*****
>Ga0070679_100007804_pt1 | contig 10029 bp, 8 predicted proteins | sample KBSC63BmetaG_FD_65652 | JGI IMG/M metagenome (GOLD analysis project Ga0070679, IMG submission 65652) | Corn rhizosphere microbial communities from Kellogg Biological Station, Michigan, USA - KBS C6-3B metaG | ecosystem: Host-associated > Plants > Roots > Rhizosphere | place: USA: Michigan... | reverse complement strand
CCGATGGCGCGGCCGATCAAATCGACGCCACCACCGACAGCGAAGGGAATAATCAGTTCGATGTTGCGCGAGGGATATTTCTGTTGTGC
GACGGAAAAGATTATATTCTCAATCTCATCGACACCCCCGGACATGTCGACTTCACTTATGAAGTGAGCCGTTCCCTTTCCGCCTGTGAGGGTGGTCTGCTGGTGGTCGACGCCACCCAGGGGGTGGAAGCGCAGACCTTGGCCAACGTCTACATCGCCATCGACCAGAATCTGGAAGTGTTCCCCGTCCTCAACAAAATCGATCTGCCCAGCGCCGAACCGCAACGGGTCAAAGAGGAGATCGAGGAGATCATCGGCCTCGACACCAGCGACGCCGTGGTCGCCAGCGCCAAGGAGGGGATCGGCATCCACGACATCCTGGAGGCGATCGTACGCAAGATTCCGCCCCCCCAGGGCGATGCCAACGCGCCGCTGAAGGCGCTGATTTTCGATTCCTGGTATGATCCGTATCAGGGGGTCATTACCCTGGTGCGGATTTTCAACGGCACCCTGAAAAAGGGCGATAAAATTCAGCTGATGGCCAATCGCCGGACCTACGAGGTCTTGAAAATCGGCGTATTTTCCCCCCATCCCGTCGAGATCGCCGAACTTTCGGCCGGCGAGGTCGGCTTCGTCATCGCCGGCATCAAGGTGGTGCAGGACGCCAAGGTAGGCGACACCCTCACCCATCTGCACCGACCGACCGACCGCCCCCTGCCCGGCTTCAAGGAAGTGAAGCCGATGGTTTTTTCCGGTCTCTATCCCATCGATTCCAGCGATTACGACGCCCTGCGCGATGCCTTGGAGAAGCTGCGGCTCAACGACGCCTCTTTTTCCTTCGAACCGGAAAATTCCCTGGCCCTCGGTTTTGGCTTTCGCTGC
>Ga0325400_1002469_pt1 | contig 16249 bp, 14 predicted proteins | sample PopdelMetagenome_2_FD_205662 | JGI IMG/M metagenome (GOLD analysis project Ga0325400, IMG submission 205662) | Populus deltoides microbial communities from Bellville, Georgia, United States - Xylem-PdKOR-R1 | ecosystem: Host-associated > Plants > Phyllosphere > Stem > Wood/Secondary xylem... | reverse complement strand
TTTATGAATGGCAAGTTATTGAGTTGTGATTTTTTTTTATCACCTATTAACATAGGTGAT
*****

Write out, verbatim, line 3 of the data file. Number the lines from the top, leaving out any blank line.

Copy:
GACGGAAAAGATTATATTCTCAATCTCATCGACACCCCCGGACATGTCGACTTCACTTATGAAGTGAGCCGTTCCCTTTCCGCCTGTGAGGGTGGTCTGCTGGTGGTCGACGCCACCCAGGGGGTGGAAGCGCAGACCTTGGCCAACGTCTACATCGCCATCGACCAGAATCTGGAAGTGTTCCCCGTCCTCAACAAAATCGATCTGCCCAGCGCCGAACCGCAACGGGTCAAAGAGGAGATCGAGGAGATCATCGGCCTCGACACCAGCGACGCCGTGGTCGCCAGCGCCAAGGAGGGGATCGGCATCCACGACATCCTGGAGGCGATCGTACGCAAGATTCCGCCCCCCCAGGGCGATGCCAACGCGCCGCTGAAGGCGCTGATTTTCGATTCCTGGTATGATCCGTATCAGGGGGTCATTACCCTGGTGCGGATTTTCAACGGCACCCTGAAAAAGGGCGATAAAATTCAGCTGATGGCCAATCGCCGGACCTACGAGGTCTTGAAAATCGGCGTATTTTCCCCCCATCCCGTCGAGATCGCCGAACTTTCGGCCGGCGAGGTCGGCTTCGTCATCGCCGGCATCAAGGTGGTGCAGGACGCCAAGGTAGGCGACACCCTCACCCATCTGCACCGACCGACCGACCGCCCCCTGCCCGGCTTCAAGGAAGTGAAGCCGATGGTTTTTTCCGGTCTCTATCCCATCGATTCCAGCGATTACGACGCCCTGCGCGATGCCTTGGAGAAGCTGCGGCTCAACGACGCCTCTTTTTCCTTCGAACCGGAAAATTCCCTGGCCCTCGGTTTTGGCTTTCGCTGC